(Running Around in Circles) GETTING NOWHERE (Words by Irving Berlin) (Music by Irving Berlin) (1945) [Sung by Bing Crosby]

HEAT WAVE (Words by Irving Berlin) (Music by Irving Berlin) (Additional music by Fred Astaire) [Sung by Fred Astaire and Olga San Juan] [Danced by Fred Astaire, Olga San Juan and chorus]

ANY BONDS TODAY? NOWHERE (Words by Irving Berlin) (Music by Irving Berlin) (1945) [Sung by Bing Crosby]

THIS IS THE ARMY, MISTER JONES (Words by Irving Berlin) (Music by Irving Berlin) (1942) [Sung by Bing Crosby]

WHITE CHRISTMAS (Words by Irving Berlin) (Music by Irving Berlin) (1942) [Sung by Bing Crosby]

ALWAYS (Words by Irving Berlin) (Music by Irving Berlin) (1925) [Sung by chorus]

SERENADE FOR AND OLD-FASHIONED GIRL (Words by Irving Berlin) (Music by Irving Berlin) [Performed by Joan Caulfield and dubbed by Betty Russell]

* * * * *

Blu-ray Image Quality – Paramount Pictures and Kino Lorber Studio Classics presents the film ‘BLUE SKIES’ with a wonderful 1080p Technicolor image and shown in the standard 1.37:1 aspect ratio. The liner notes proclaim this to be a new 2K master, and the clarity and spotlessness of the image is indeed commendable. There’s the slightest touch of colour breathing during “You’d Be Surprised” and a shot or two where the colour appears paler than scenes before or after it. Otherwise, the Technicolor is stunningly beautiful with the myriad costumes in the production numbers really popping off the screen and shadows darker than ever before with silhouettes of the stars appearing interestingly in them.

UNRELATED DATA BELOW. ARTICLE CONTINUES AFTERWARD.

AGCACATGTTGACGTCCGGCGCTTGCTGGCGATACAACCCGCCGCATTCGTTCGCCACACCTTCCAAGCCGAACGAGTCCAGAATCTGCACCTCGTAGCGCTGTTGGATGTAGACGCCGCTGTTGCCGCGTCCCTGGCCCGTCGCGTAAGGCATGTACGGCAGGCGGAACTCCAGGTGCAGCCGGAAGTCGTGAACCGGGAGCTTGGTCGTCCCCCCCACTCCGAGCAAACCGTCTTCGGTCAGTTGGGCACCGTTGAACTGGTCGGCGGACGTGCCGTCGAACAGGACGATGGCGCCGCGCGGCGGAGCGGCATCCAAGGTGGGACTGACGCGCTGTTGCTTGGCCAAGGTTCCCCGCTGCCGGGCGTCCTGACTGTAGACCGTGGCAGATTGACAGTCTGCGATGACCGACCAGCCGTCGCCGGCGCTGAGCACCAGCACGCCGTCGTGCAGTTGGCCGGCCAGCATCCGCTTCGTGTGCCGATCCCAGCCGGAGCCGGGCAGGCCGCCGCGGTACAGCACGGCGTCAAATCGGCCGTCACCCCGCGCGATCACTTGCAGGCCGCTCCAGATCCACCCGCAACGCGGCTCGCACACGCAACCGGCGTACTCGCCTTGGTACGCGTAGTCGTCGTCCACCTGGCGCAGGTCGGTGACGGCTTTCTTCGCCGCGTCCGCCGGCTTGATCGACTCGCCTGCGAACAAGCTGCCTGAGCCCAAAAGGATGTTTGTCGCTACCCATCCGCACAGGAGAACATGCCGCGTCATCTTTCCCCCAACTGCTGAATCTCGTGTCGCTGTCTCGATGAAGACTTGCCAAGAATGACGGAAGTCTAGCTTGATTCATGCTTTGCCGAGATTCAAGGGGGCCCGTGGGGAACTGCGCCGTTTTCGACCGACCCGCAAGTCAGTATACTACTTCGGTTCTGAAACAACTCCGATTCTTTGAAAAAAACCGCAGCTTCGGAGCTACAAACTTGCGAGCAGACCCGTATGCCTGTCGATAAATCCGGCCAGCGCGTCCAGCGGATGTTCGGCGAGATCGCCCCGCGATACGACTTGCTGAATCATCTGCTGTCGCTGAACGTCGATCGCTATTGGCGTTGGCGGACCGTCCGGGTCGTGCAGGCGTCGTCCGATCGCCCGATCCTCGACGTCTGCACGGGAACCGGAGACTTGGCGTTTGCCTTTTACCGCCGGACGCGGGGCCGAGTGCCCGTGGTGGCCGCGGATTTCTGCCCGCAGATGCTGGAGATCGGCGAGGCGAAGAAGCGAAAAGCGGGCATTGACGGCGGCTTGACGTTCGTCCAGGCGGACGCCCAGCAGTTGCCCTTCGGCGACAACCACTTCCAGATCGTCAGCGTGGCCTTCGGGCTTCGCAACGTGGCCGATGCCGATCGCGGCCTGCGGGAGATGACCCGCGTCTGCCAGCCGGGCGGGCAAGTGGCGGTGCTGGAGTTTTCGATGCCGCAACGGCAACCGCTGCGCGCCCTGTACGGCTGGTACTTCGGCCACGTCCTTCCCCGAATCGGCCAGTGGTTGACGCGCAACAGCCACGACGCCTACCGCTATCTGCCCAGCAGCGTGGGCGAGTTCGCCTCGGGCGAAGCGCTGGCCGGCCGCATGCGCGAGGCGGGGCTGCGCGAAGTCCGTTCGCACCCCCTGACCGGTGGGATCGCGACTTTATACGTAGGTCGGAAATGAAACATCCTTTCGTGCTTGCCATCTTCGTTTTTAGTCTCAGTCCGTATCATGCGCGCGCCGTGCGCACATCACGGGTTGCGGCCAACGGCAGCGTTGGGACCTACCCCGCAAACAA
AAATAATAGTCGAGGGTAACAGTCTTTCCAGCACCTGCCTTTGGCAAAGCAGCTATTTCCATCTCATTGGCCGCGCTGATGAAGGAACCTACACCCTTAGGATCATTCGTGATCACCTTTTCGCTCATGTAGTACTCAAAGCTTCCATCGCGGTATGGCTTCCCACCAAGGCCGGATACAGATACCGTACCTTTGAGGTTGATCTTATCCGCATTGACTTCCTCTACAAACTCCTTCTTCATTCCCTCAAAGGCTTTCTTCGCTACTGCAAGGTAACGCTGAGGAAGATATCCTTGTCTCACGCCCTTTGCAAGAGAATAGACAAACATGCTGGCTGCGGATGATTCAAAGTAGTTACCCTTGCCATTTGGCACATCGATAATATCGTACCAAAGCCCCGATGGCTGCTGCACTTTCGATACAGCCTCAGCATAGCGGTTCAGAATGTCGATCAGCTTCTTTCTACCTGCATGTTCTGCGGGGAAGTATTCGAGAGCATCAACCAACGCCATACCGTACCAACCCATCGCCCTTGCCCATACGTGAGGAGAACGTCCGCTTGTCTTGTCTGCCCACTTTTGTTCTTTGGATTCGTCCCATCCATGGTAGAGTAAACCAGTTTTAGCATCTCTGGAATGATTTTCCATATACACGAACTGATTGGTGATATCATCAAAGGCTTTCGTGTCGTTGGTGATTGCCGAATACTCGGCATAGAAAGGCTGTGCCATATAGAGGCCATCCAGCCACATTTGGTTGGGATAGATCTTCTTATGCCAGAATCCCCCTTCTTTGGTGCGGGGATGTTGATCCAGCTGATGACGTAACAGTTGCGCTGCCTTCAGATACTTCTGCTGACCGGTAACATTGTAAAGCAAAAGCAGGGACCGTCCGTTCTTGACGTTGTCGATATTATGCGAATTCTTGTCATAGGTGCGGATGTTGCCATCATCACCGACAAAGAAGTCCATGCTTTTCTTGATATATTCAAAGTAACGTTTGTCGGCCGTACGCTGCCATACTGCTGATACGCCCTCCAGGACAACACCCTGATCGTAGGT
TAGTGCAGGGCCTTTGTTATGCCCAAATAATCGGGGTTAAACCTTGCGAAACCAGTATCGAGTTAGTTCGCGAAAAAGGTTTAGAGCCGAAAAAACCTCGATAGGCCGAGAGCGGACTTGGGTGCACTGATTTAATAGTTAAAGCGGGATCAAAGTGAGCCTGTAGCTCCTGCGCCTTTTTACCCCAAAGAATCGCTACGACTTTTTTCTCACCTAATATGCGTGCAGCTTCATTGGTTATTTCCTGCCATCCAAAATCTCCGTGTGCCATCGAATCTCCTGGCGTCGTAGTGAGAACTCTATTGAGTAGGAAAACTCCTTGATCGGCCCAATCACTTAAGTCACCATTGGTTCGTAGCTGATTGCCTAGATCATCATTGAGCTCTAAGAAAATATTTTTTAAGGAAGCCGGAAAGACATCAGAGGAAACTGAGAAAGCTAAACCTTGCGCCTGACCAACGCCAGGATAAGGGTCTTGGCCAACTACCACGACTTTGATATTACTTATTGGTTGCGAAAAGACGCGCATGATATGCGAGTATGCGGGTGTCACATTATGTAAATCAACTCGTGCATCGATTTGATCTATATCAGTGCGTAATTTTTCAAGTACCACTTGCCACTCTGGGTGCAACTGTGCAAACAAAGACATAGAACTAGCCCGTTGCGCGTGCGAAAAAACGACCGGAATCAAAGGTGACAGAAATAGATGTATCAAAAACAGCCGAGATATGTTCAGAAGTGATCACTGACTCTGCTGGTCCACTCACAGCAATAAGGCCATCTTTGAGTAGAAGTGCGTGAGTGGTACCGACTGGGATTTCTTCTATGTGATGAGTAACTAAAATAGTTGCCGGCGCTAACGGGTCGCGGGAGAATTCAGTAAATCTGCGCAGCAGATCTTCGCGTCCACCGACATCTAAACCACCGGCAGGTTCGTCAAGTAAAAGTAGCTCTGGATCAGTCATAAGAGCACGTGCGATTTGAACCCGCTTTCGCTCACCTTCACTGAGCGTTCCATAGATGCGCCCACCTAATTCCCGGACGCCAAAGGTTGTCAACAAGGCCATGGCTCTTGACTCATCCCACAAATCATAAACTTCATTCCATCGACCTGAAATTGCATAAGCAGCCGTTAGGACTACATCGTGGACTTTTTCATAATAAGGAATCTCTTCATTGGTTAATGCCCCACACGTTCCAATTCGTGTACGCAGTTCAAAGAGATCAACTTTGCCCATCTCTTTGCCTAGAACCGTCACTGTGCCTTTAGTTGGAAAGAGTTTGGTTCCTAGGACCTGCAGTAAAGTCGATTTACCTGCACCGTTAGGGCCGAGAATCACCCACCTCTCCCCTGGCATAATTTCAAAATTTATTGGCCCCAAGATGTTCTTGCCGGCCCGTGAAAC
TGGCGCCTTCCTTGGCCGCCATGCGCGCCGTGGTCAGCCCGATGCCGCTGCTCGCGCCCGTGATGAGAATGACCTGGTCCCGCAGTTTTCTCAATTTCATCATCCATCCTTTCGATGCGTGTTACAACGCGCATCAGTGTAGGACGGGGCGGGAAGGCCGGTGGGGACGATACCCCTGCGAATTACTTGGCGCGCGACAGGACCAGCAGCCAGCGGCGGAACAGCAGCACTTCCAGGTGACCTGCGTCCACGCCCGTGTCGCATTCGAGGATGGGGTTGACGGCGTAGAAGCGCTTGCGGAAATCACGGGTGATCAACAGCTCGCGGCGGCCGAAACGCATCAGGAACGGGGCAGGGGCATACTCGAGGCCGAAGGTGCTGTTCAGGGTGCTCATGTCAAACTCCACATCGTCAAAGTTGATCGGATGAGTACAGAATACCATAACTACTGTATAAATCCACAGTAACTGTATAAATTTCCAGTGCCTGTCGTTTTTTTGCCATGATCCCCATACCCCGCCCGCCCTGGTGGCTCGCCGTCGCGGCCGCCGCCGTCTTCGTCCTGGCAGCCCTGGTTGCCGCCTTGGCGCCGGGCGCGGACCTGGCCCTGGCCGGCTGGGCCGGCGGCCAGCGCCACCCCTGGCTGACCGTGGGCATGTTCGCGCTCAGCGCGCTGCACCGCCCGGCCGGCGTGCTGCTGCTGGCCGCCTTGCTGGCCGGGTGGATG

Blu-ray Audio Quality – Paramount Pictures and Kino Lorber Studio Classics brings us the film ‘BLUE SKIES’ with just one standard 2.0 DTS-HD Master Audio experience. Dialogue and song lyrics are easily discernible and have been mixed with the music and some of the sound effects with much expertise. There is, however, a real problem with Fred Astaire’s taps which have not been dubbed properly into the final mix. Occasionally you hear echoes of them and they come off strongest in “A Couple of Song and Dance Men,” but they’re almost completely lost in the opening number and otherwise flit in and out during his other big solos and group numbers, a real disappointment and also something of a great distraction. There are no age-related aural anomalies, but those missing taps are a glaring misstep on the part of a quality control engineer at Paramount Pictures.

* * * * *

Blu-ray Special Features and Extras:

Brand New 2K Master and Newly Remastered Audio!